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A supermajority refers to a requirement for a higher percentage of votes than a simple majority to approve a decision, measure, or action within a legislative body.

While a simple majority typically requires more than half of the votes, a supermajority may require anywhere from a two-thirds to three-quarters vote or even more, depending on the specific rules or constitution of the political entity.

In many countries, changing the constitution requires a supermajority vote in the legislative body. This higher threshold is meant to ensure broad consensus for such significant changes.

In some jurisdictions, removing a high-ranking official through impeachment, such as a president, from office may require a supermajority vote. This is to prevent removal for purely partisan reasons.

In systems with checks and balances between branches of government, a supermajority might be required to override a veto from the executive branch, emphasizing the significance of the action.

Some laws or regulations might require a supermajority to pass, especially if they pertain to fundamental rights or deeply ingrained societal principles.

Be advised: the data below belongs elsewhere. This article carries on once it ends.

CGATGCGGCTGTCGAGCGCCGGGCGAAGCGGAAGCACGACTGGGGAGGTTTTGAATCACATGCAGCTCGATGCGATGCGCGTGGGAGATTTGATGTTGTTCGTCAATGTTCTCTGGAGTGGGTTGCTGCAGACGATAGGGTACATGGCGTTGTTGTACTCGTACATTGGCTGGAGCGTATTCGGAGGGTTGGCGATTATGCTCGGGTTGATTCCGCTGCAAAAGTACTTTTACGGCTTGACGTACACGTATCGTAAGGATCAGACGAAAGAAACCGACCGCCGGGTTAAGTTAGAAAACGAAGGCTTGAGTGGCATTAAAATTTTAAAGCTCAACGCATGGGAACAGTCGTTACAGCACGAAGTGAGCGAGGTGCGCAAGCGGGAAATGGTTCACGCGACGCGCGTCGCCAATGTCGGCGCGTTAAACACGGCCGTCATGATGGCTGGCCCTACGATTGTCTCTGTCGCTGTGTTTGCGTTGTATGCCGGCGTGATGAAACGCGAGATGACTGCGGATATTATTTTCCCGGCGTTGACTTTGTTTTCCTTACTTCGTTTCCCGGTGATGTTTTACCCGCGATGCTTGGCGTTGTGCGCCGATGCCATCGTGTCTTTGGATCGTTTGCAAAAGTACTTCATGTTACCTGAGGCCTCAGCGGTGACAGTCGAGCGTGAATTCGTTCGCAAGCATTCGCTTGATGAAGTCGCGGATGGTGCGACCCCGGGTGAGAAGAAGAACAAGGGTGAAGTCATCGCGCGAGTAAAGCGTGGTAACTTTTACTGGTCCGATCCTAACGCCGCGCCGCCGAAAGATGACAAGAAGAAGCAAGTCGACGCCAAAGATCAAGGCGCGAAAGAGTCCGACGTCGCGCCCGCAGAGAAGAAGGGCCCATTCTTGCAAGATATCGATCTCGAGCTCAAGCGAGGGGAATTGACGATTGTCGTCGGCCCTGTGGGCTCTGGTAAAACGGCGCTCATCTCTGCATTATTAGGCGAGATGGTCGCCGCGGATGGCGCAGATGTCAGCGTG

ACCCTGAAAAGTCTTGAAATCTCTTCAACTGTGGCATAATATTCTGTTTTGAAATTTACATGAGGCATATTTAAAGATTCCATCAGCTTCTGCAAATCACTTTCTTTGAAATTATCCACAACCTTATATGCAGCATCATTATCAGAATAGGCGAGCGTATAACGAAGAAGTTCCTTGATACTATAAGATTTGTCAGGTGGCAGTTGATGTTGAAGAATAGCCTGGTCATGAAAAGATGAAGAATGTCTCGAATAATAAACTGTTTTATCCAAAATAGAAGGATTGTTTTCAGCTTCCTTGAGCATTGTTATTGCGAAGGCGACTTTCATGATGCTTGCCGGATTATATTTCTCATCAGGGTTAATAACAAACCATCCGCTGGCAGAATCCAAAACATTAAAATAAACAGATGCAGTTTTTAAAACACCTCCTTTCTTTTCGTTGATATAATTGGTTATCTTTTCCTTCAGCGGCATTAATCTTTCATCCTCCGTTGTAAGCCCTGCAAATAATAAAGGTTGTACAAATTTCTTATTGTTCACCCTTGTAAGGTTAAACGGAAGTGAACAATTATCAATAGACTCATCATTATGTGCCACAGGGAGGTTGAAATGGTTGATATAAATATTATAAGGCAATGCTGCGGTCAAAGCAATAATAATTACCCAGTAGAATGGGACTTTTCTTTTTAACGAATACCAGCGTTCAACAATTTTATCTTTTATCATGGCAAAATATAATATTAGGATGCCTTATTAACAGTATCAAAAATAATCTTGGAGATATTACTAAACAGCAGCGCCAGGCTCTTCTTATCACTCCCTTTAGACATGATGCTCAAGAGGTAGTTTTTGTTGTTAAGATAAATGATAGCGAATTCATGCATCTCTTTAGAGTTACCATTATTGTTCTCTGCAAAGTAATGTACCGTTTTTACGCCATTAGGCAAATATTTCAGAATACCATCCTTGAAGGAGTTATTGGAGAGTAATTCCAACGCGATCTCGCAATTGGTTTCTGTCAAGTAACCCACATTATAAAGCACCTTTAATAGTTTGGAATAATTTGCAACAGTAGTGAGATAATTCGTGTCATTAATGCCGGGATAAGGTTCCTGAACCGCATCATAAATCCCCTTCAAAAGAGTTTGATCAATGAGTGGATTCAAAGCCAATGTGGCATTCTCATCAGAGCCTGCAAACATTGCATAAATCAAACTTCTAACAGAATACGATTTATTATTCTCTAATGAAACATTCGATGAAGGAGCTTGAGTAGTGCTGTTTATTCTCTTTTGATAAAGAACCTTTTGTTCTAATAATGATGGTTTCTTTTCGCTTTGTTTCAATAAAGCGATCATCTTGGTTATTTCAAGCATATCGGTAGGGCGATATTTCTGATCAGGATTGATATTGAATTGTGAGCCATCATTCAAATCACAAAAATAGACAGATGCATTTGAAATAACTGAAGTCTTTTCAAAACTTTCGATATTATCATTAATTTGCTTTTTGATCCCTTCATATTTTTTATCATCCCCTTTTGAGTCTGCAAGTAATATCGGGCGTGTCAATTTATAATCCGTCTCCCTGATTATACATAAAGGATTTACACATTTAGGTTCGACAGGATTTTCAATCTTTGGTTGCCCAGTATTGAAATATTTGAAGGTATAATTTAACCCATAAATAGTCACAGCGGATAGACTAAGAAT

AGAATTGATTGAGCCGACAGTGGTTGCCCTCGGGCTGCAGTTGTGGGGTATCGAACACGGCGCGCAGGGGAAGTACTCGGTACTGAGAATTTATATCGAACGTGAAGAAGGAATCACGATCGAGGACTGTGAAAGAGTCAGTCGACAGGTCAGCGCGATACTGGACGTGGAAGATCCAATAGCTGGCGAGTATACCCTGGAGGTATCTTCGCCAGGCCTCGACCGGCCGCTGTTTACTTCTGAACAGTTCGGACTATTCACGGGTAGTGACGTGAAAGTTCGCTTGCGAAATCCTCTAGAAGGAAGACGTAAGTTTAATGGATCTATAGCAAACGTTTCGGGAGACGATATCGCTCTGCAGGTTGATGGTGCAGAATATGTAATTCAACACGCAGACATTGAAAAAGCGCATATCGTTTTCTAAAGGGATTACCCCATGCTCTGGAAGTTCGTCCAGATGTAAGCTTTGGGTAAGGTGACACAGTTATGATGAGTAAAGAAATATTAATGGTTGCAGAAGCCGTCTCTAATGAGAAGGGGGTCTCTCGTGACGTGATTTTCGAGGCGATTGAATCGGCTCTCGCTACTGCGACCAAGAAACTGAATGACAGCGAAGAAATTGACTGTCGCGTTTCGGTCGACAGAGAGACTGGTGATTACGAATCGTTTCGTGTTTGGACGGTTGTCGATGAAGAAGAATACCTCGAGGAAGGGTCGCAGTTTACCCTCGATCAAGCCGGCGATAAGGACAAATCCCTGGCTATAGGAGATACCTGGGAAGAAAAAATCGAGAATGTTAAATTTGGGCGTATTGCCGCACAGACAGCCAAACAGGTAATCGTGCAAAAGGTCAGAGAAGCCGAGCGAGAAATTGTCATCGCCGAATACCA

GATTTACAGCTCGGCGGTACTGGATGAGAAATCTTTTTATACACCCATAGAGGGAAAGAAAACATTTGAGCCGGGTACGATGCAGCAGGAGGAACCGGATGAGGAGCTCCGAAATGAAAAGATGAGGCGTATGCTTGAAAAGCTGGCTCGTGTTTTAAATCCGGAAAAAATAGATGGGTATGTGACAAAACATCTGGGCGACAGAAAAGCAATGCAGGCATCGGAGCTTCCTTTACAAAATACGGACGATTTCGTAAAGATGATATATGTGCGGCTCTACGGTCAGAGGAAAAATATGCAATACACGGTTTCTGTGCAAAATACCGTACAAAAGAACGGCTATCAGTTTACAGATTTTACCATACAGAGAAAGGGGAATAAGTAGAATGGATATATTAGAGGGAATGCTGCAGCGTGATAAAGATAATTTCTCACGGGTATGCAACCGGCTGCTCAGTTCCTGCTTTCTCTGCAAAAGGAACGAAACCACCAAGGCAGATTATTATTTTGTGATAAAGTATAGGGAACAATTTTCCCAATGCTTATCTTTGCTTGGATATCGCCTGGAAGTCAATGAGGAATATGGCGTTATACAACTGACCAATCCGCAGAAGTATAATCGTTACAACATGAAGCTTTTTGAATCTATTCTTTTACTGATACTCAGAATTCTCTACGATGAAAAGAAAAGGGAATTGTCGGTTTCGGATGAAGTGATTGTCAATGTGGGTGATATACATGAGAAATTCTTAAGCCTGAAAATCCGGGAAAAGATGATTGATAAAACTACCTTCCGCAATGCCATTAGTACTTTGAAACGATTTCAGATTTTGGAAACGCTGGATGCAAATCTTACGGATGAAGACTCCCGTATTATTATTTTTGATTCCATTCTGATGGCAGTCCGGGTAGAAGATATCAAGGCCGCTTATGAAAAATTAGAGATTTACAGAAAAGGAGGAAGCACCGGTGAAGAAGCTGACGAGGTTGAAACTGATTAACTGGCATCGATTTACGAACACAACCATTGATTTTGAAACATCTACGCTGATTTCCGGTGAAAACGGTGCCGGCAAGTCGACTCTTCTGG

Different political systems may define specific types of supermajorities, including:

  • Two-Thirds Majority: Often used for significant actions like amending a constitution or overriding a presidential veto.
  • Three-Fifths Majority: Sometimes used for specific legislative procedures or cloture motions to end debate in legislative bodies.
  • Three-Quarters Majority: Occasionally required for particularly momentous decisions, such as altering fundamental state structures.

The supermajority is a multifaceted and essential concept in political systems, acting as both a safeguard and a challenge.

By requiring a broader consensus for major decisions, it reflects a commitment to deliberation, stability, and inclusiveness.

However, it can also lead to gridlock or manipulation if not carefully balanced with the needs for effective governance and responsiveness to change.

And if one party holds a supermajority, the legislative body can sometimes push controversial policies unfettered by the opposition.

Use of “Supermajority” in a sentence

  • To pass the constitutional amendment, the legislators knew they needed to secure a supermajority, requiring two-thirds of the votes, a task that necessitated bipartisan cooperation.
  • The city council’s decision to require a supermajority for zoning changes reflected an effort to ensure that any major alterations to the community’s character had widespread support.
  • Despite having a clear majority in the Senate, the ruling party struggled to achieve the supermajority needed to override the President’s veto, leading to intense negotiations with opposition members.